Seith Mann’s diverse and extensive directing resume includes episodes of shows like The Wire, Fringe, Californication, and Heroes. Now, he’s set to make his feature film debut with an adaptation of the gritty graphic novel Miss: Better Living Through Crime.
The comic is an unconventional crime Noir story that’s as enthralling as it is thought-provoking. Although inarguably visceral and stylized, Miss: Better Living Through Crime also displays a great deal of subtlety with its slow-burn character development and social commentary that never devolves into preaching.
Given Mann’s past experience, it’s probably not hard to imagine why executive producer Spike Lee thought he’d be well-suited for the gig. Here’s the synopsis of Miss: Better Living Through Crime:
Set during the early 1900s in New York, Miss tells the tale of two unlikely partners in crime, Enola and Slim. Enola is a poor white girl who has learned to survive by hook or by crook since being expelled from the orphanage. Slim is a black pimp with an uncertain past, trying to keep one foot out of the grave. When their paths cross, and their options run out, Enola and Slim forge a partnership as murderers for hire. This is their story … what it takes to survive when all you have is a gun.
Created by authors Philippe Thirault, Marc Riou, and Mark Vigouroux, the comic was released by Humanoids Publishing in 2002. Hicham Benkirane was a development executive for Humanoids at the time and retained the rights to Miss and several other titles when he started the production company Vigilante Entertainment last year.
Benkirane reveals what makes Mann such a great fit for the material:
“Watching Seith’s work, you see he really knows how to develop characters and show their humanity… In addition to that, he really gets that universe, that particular time in American history and the noir world.”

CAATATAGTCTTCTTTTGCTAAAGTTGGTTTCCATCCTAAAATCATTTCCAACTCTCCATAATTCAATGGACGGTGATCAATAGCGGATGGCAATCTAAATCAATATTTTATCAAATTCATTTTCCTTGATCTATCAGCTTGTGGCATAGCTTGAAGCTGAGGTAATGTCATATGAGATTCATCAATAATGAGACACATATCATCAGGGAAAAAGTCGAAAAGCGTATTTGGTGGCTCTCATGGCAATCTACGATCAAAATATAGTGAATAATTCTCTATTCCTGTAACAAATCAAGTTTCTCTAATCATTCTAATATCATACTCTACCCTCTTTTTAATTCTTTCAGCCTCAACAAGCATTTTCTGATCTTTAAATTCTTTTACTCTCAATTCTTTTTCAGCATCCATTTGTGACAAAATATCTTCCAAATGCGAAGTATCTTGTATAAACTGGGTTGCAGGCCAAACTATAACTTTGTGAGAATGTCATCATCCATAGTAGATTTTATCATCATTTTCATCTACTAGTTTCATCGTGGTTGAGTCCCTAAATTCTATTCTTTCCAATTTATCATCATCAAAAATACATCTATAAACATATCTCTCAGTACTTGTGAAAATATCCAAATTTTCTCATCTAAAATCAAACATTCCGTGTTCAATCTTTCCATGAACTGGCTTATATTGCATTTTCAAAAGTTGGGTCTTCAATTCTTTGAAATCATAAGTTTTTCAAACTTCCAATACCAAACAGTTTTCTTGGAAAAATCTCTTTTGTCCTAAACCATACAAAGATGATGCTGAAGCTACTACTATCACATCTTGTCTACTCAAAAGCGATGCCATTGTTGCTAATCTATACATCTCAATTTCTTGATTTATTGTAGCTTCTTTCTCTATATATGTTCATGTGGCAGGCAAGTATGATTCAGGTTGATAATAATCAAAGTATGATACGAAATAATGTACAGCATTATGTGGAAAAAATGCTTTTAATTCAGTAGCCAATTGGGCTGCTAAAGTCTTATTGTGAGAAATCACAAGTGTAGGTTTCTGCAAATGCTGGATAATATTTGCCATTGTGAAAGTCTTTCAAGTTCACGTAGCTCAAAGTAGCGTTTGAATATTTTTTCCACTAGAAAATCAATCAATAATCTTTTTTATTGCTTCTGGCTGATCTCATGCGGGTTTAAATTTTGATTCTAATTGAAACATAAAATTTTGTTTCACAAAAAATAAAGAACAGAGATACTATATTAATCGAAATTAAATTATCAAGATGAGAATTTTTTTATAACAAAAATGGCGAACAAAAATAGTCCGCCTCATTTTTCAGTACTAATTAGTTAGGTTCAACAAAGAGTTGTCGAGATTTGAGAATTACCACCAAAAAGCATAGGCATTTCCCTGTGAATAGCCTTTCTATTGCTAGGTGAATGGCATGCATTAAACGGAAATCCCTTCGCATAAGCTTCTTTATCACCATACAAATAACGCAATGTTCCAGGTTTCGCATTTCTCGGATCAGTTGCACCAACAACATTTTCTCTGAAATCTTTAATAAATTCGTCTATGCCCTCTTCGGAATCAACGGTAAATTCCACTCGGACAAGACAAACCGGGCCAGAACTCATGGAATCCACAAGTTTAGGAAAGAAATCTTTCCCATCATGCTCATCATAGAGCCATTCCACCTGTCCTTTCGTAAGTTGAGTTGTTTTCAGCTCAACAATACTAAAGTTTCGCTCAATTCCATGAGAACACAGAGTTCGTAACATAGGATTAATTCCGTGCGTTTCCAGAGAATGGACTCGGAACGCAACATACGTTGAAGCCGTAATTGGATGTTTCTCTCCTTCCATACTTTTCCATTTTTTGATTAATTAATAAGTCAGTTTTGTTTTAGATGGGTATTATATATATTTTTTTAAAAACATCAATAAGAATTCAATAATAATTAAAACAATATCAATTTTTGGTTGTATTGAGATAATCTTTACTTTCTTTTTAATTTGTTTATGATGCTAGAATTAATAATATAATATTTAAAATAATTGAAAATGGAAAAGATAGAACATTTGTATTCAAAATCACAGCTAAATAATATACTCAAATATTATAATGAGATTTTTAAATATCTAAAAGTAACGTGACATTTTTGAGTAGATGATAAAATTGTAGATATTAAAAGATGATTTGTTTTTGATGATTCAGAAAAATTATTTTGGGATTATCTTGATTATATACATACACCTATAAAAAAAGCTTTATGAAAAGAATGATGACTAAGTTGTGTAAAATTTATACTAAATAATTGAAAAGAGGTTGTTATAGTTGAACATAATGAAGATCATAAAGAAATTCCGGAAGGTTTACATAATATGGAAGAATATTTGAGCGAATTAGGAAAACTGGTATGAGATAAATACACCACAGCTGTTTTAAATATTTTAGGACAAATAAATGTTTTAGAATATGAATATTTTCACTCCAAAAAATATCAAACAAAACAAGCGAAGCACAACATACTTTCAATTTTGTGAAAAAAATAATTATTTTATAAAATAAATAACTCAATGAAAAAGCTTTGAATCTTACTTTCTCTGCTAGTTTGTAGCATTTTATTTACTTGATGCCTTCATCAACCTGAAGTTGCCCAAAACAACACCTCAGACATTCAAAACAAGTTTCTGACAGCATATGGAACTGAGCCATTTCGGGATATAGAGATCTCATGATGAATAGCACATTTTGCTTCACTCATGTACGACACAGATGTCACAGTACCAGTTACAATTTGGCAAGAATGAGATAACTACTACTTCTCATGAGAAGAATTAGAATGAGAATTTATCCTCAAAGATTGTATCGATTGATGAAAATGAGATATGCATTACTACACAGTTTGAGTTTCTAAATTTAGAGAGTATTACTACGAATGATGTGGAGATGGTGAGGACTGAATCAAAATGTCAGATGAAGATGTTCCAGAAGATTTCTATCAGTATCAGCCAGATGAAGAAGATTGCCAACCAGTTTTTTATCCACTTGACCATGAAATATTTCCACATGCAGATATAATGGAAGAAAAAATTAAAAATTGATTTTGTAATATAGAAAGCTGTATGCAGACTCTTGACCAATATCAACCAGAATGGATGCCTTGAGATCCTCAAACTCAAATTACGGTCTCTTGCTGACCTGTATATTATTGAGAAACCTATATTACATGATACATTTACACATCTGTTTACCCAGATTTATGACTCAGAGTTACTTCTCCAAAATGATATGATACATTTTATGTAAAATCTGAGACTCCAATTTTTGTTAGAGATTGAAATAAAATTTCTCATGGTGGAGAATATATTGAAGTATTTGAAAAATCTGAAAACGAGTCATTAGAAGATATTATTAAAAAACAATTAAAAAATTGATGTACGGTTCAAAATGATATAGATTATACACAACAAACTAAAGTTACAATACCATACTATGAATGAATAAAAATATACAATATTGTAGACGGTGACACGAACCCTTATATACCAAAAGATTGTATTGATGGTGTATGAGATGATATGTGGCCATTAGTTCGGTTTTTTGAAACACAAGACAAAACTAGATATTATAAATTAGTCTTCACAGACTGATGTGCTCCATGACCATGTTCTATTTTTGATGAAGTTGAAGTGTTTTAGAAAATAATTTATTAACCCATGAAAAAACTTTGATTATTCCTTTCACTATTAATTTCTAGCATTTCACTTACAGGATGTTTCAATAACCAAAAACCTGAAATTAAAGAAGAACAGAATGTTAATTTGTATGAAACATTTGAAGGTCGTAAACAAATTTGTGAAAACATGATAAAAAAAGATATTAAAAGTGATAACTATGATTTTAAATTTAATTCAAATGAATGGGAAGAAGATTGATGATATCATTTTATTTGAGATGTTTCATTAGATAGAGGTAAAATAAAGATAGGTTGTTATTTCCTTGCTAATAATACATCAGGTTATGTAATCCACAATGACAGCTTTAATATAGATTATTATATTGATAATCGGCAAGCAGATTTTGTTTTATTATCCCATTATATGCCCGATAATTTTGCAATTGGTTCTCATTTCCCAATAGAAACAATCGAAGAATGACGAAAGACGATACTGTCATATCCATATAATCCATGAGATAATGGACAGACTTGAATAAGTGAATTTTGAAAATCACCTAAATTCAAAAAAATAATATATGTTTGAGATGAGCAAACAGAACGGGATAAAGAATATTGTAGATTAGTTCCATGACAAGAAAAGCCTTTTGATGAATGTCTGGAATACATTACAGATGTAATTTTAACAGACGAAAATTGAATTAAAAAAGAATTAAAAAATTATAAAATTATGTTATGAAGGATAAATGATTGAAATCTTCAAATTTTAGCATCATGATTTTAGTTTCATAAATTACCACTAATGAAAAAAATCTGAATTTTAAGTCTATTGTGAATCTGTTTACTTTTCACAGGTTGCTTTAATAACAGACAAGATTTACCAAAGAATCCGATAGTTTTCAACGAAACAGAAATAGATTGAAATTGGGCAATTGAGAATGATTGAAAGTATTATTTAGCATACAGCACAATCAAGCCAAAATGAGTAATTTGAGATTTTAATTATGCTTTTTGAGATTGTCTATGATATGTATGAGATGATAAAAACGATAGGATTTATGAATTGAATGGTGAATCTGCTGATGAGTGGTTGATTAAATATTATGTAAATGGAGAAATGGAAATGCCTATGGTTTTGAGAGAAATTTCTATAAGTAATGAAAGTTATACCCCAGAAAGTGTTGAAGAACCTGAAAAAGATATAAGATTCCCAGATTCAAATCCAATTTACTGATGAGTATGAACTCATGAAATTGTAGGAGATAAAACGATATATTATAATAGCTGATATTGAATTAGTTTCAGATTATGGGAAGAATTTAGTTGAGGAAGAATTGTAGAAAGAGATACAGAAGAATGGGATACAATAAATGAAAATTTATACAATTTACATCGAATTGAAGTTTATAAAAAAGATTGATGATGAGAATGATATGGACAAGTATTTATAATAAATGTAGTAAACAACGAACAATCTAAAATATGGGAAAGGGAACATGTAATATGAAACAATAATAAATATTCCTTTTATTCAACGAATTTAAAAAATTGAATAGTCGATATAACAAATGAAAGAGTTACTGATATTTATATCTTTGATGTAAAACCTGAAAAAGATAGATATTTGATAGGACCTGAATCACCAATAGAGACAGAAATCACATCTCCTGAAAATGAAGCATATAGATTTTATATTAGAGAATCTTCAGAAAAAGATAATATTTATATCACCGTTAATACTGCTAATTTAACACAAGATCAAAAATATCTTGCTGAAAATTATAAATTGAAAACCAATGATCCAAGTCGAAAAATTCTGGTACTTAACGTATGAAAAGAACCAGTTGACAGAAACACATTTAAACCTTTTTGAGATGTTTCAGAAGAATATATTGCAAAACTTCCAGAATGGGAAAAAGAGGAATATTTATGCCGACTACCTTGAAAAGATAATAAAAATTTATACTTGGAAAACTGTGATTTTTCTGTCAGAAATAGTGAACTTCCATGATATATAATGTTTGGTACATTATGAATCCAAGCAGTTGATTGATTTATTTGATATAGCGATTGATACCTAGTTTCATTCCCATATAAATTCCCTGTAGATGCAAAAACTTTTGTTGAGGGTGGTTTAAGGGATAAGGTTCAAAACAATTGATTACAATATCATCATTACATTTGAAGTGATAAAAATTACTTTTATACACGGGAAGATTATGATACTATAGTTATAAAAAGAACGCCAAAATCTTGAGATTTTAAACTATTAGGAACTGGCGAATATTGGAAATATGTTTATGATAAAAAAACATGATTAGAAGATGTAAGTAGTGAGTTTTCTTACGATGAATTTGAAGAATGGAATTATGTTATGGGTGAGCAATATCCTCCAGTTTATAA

A graduate of NYU’s Tisch School of the Arts, Mann garnered attention with his award-winning thesis film Five Deep Breaths, which lead to his stint on The Wire. After that he joined the ABC/DGA directing program and later received a DGA award nomination for his work on Grey’s Anatomy.
Lee, who met the young filmmaker when he was still enrolled at NYU, persuaded Benkirane to approach him for Miss: Better Living Through Crime. Prior to Mann’s involvement, Antoine Fuqua was lined up to direct the film but has since dropped out for reasons unknown.
Anyone whose resume includes The Wire instantly gets a thumbs-up in my book, and I’m looking forward to seeing what Mann brings to the project and how it evolves. If you’d like to check out Mann’s thesis film, Vulture has it in its entirety.
If you’re not familiar with Miss: Better Living Through Crime, track down a copy and give it a read – it’s an outstanding piece of crime fiction.
Source: Heat Vision.
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